I had feared more than once that he might have a breakdown.  This is 
it, I thought.

           I didn't know what to say.  Fortunately Gerry continued 
talking.  He told me that even as a child he had secretly wished to 
be female, but he had been ashamed of those "bad" thoughts.  When he 
had asked me all those years ago who he was, he had actually been 
questioning his gender.  Now Gerry finally knew that there were 
other people who felt the same as he did and that it was indeed 
possible for him to change his sex.

           Then Gerry reassured me that sex reassignment was not 
something he was entering into impulsively.  He said he was in 
therapy and promised to continue to see his therapist.  As we talked 
for hours, both of us were in tears.  It was the closest I'd felt to 
my son in a long time.  He was my child, and I loved him no matter 

           After I went back home, I couldn't stop thinking about 
Gerry.  Every time I came up with a new argument against the 
operation, I would phone him.  But he always explained patiently 
that he knew he was doing the right thing.  He felt that his being 
born male was a birth defect, and that he had truly lived a 
nightmare for forty years.

           This was the hardest thing I'd ever faced.  Of course, I 
had heard of other transsexuals "Ren‚e Richards, for instance" but I 
simply couldn't accept my son's becoming my daughter.  I began 
having nightmares every night, after which I couldn't go back to 
sleep.  Instead, I spent those long nights worrying about Gerry and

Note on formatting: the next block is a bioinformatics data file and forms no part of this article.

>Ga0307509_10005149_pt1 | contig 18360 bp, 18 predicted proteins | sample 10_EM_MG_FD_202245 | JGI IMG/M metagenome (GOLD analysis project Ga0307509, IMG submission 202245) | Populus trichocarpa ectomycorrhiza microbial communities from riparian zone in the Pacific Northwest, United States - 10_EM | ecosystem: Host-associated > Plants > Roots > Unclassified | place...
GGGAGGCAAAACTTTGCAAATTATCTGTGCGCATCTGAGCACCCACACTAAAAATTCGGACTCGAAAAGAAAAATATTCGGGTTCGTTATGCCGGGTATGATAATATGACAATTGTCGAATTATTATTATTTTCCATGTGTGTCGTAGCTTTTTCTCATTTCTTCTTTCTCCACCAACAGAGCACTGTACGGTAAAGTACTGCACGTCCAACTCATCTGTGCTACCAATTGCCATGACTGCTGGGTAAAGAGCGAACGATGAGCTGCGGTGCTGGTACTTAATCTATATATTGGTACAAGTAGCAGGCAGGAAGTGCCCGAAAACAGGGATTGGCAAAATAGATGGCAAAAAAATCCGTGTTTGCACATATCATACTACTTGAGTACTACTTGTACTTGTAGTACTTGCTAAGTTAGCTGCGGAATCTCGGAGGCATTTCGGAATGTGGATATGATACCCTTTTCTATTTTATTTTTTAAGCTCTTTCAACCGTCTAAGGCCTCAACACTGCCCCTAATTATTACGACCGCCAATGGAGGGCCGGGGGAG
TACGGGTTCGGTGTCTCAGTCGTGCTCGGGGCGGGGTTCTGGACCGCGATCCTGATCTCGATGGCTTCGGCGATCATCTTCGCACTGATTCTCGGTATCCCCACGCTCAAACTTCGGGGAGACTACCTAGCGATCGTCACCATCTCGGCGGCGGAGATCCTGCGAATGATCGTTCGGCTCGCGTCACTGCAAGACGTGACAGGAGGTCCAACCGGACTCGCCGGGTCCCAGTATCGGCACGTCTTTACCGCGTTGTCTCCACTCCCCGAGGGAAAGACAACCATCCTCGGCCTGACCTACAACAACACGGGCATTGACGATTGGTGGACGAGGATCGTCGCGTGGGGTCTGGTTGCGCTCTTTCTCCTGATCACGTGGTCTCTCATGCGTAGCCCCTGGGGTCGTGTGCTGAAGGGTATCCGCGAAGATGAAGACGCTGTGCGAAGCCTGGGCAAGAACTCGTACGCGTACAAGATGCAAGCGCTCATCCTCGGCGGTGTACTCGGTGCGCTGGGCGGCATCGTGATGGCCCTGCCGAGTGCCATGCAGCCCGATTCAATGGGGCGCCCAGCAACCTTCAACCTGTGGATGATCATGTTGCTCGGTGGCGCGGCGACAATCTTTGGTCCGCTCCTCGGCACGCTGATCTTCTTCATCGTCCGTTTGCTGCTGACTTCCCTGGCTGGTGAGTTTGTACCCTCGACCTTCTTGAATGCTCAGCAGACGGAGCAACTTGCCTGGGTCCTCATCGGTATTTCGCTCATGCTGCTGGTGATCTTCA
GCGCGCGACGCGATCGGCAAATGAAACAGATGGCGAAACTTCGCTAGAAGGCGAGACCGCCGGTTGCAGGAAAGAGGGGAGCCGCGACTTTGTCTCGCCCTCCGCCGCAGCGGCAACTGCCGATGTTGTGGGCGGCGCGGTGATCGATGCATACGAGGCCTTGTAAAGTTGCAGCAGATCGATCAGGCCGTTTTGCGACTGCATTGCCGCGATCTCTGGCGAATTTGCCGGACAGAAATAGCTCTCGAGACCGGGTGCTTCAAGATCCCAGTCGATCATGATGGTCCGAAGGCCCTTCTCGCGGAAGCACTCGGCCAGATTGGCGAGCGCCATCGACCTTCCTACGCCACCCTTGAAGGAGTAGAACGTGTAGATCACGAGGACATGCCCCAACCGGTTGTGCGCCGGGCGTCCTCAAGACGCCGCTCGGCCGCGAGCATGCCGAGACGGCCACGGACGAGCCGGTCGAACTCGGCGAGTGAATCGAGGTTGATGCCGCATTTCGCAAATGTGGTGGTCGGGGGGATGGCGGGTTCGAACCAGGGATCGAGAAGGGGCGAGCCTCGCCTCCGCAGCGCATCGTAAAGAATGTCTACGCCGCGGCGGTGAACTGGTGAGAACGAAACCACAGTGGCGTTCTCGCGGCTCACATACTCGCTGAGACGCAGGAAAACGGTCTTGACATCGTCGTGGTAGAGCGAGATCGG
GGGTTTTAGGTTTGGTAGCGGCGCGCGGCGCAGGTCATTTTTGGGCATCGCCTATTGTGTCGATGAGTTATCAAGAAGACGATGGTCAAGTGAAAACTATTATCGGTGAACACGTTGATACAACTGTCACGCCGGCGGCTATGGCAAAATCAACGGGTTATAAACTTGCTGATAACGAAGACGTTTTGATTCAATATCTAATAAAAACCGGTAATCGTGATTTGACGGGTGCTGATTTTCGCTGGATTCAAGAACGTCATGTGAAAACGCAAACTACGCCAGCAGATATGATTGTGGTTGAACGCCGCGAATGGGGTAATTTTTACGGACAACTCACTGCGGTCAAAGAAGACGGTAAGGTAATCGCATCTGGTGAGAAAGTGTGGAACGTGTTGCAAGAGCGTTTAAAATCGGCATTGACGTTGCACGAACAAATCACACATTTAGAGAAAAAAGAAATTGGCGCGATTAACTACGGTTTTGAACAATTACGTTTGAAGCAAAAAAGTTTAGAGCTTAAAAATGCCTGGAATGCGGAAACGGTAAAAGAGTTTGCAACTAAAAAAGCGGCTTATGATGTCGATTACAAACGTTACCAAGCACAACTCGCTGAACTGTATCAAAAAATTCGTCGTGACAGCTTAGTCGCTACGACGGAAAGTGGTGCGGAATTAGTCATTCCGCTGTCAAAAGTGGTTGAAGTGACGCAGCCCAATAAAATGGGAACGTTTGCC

wondering where I had gone wrong as a mother.  I thought that what 
Gerry was going through now surely had to be my fault in some way, 
and I felt terribly guilty.

           And of course, I was scared for my son.  He was planning 
to undergo an irreversible operation.  What if he wasn't happy with 
the results? 

           But since Gerry was determined to change his sex, I 
decided that it was important for me to learn everything I could 
about transsexuals.  I read Second Serve, by Ren‚e Richards, and all 
of the articles Gerry sent me.  I found out that his condition was 
medically recognized and known as gender-identity disorder.  I 
discussed my worries about the operation with my husband and my 
other son, Tim, Gerry's younger half-brother.  Finally, I realized 
that Gerry desperately wanted my support and understanding, and 
little by little I began to reconcile myself to the operation.  
Certainly,  Gerry wasn't happy the way he was.  And having seen 
Gerry's distress for all these years, I didn't want his suffering to 

           I was relieved to learn that to be eligible for the 
operation Gerry had to undergo extensive counseling and physical and 
psychiatric evaluation.  All the professionals Gerry saw concurred 
that he was indeed a good candidate for surgery.

           Gerry was also required to receive estrogen therapy and 
live for at least one year as a woman.  He was undergoing 
electrolysis treatments and taking voice lessons to bring his voice 
up to a higher pitch.  I accepted this as he explained it to me over 
the phone, but I knew it would be a totally different thing to see 
my son in the role of a woman.

           A few months later, Gerry invited my husband and me to 
attend an open meeting of transsexuals at his psychiatrist's house.  
This was the moment of truth.  When we arrived, Gerry was wearing a